If I'm reading the situation right, you and your wife may well have to put up with "severe backlash" on the way to establishing reasonable relations.  It's not easy!  You may have to change the whole pattern of your interactions with MIL.  Hang in there!

My wife just wants to make everyone happy and be accommodating to everyone, which inevitably runs into a problem when there is a timing conflict such as this.  Another factor is that my wife's parents and rest-of-family are in different locations; so on the less frequent events that we see the rest-of-family, it is in a different location. 

Catbert

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Re: dealing with that MIL
« Reply #9 on: November 27, 2016, 03:59:01 PM »
I can't offer any specific advice except to say that you need to figure out how to handle holiday's and your MIL in general before you have children.  (Assuming you plan on children.)  Logistics are harder with children...dragging them around on holidays and b-days is a PITA.  Plus you MIL will want to have them all holiday's for as long as she can.


LadyStache in Baja

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Re: dealing with that MIL
« Reply #10 on: November 27, 2016, 04:05:55 PM »
My mom's family has a neat solution.  They always celebrate Christmas the Saturday after the 25th. This way no one has to compete with in-laws.  It's been this way for as long as I can remember.  So we always spent Christmas with my dads family and the Saturday after with my moms.  In your case, maybe you could propose this to your (more reasonable) parents.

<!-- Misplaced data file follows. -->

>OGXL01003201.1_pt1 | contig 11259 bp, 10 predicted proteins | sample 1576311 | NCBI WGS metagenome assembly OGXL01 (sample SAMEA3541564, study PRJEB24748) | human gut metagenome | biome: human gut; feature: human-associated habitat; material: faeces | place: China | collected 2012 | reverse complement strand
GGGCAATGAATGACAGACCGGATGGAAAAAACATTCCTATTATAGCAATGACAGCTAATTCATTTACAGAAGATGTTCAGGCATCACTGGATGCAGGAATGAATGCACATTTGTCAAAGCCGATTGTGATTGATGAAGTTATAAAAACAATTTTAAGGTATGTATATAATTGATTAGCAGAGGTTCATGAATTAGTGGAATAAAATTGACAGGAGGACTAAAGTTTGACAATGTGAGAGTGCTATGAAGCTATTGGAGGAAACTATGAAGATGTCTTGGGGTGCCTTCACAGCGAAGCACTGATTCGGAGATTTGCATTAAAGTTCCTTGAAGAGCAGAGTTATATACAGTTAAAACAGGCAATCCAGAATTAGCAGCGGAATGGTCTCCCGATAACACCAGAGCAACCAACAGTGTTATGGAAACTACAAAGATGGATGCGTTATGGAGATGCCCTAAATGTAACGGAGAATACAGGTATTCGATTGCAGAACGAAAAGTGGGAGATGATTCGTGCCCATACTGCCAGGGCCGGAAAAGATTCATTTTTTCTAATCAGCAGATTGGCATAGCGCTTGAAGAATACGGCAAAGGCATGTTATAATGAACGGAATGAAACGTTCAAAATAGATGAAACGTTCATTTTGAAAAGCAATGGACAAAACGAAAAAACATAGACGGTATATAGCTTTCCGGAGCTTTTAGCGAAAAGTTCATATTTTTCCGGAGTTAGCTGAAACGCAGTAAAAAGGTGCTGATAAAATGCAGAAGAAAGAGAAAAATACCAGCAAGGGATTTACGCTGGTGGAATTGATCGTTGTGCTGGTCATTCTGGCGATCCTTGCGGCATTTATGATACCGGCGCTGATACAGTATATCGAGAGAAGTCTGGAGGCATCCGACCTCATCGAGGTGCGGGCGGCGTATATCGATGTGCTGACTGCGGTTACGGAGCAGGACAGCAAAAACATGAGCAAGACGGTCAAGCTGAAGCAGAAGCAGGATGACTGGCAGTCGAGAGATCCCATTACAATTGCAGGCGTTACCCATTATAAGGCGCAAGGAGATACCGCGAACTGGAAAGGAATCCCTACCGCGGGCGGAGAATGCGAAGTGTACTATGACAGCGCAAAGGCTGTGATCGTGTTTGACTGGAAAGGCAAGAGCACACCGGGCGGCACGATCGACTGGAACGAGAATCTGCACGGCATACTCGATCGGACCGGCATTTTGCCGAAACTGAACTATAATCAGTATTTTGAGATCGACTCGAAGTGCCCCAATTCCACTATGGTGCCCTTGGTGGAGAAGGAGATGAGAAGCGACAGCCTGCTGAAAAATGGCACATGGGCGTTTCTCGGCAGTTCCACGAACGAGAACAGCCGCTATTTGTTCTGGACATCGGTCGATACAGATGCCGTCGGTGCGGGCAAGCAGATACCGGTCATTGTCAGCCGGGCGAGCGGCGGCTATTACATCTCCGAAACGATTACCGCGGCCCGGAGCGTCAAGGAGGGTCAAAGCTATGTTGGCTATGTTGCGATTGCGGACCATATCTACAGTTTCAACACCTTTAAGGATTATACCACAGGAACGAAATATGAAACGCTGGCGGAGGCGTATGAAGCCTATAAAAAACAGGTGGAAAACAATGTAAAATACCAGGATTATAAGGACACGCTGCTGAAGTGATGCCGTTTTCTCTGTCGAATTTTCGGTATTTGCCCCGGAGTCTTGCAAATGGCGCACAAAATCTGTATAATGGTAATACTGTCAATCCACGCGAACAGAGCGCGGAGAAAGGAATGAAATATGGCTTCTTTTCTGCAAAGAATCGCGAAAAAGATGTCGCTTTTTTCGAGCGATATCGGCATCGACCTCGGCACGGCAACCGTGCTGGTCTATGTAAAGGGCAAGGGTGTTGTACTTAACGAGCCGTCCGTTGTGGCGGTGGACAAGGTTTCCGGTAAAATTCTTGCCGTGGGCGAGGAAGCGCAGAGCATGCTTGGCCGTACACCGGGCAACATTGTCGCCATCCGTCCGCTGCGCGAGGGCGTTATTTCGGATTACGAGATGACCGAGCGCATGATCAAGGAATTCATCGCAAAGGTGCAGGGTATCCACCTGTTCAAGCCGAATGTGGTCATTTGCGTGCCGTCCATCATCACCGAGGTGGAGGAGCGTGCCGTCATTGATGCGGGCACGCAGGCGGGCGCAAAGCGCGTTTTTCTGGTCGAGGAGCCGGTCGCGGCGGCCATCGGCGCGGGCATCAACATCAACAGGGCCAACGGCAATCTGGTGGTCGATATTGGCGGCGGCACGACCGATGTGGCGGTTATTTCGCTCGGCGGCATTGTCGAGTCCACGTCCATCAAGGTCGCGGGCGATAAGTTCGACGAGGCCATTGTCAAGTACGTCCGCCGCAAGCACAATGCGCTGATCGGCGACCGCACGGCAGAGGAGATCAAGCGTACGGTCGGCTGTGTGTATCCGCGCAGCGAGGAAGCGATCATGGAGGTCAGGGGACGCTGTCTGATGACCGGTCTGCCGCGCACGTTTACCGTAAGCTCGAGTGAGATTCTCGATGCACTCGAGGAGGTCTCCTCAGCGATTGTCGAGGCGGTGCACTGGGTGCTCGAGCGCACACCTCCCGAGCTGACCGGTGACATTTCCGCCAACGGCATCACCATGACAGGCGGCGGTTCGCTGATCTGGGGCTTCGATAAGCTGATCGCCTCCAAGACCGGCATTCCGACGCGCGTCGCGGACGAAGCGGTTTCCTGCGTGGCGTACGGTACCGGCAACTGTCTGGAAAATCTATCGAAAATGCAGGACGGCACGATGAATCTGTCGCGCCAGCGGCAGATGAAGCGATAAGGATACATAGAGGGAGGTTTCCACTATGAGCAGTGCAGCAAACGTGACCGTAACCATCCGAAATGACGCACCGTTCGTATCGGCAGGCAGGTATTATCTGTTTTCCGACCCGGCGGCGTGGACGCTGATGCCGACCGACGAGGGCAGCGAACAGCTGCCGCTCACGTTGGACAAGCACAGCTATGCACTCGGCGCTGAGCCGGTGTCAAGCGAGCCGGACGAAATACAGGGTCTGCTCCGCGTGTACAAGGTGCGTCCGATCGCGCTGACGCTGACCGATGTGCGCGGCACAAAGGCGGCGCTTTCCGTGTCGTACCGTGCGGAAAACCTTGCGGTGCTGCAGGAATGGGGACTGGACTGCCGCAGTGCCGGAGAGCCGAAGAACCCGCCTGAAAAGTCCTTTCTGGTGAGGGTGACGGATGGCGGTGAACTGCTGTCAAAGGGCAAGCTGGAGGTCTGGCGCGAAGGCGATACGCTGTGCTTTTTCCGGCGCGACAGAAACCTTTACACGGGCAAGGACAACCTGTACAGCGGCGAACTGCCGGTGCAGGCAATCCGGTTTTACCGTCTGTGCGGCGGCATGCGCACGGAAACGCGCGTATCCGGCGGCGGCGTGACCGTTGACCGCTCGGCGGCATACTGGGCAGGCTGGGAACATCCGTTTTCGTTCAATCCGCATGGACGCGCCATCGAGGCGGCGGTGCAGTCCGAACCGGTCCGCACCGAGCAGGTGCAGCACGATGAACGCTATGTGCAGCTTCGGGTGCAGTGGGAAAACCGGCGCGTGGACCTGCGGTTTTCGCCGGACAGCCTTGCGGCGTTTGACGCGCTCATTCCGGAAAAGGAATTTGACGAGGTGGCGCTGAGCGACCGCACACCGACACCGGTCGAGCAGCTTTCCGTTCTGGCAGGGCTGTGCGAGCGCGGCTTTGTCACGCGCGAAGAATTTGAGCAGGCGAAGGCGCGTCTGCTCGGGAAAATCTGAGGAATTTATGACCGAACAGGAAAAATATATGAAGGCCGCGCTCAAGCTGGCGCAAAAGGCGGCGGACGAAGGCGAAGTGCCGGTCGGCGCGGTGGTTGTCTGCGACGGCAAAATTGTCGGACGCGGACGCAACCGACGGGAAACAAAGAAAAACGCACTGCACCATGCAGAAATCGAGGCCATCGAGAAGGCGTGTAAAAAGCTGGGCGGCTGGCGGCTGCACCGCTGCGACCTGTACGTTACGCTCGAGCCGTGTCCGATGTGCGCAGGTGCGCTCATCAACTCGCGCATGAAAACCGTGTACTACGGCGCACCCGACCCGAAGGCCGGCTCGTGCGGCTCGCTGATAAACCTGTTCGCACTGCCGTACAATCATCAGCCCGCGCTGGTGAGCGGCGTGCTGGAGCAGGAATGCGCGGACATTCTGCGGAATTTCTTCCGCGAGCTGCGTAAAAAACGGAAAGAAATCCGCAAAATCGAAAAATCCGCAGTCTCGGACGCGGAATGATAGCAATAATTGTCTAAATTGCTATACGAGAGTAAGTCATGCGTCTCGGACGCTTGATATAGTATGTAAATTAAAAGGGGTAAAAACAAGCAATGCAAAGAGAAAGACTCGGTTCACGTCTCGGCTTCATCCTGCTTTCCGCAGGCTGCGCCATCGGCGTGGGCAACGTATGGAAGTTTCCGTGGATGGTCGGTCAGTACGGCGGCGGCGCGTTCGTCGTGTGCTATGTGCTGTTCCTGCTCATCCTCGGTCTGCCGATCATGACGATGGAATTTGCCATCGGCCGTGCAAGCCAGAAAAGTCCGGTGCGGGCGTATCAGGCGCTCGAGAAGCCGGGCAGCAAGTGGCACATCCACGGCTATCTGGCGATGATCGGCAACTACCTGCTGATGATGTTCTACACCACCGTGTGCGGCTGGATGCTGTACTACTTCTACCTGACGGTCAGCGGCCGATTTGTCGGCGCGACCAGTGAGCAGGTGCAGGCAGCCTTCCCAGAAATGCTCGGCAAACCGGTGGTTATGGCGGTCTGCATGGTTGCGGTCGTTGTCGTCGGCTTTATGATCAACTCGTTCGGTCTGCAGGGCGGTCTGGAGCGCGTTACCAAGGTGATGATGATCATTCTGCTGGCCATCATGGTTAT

Case

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Re: dealing with that MIL
« Reply #11 on: November 27, 2016, 07:31:54 PM »
I can't offer any specific advice except to say that you need to figure out how to handle holiday's and your MIL in general before you have children.  (Assuming you plan on children.)  Logistics are harder with children...dragging them around on holidays and b-days is a PITA.  Plus you MIL will want to have them all holiday's for as long as she can.

Probably no children for us, but if we had children I would change my policy and institute a line-in-the-sand.  Having already personally experienced family schisms, I will not be involved with personality elements that in any way resemble them.  If I encountered them with children in the picture, the MIL would be given an ultimatum.

Sibley

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Re: dealing with that MIL
« Reply #12 on: November 28, 2016, 01:36:41 PM »
Seconded on Captain Awkward.

OP, it's your life. If you want to see your family, you get to see your family. You and your wife figure out what makes the most sense for you to do to meet your wants and needs, considering what all the possible options are. Do that. Everyone else will adjust.

doneby35

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Re: dealing with that MIL
« Reply #13 on: November 28, 2016, 01:39:53 PM »
Just stand your ground and tell her to shut it. Easy.

boarder42

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Re: dealing with that MIL
« Reply #14 on: November 28, 2016, 02:40:20 PM »
in the future why no spend thanksgiving with one side a xmas with the other and flip flop every year.  so no one gets upset, and everyone knows the situation.

but going thermonuclear over skipping a breakfast is dumb.

former player

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Re: dealing with that MIL
« Reply #15 on: November 28, 2016, 02:56:06 PM »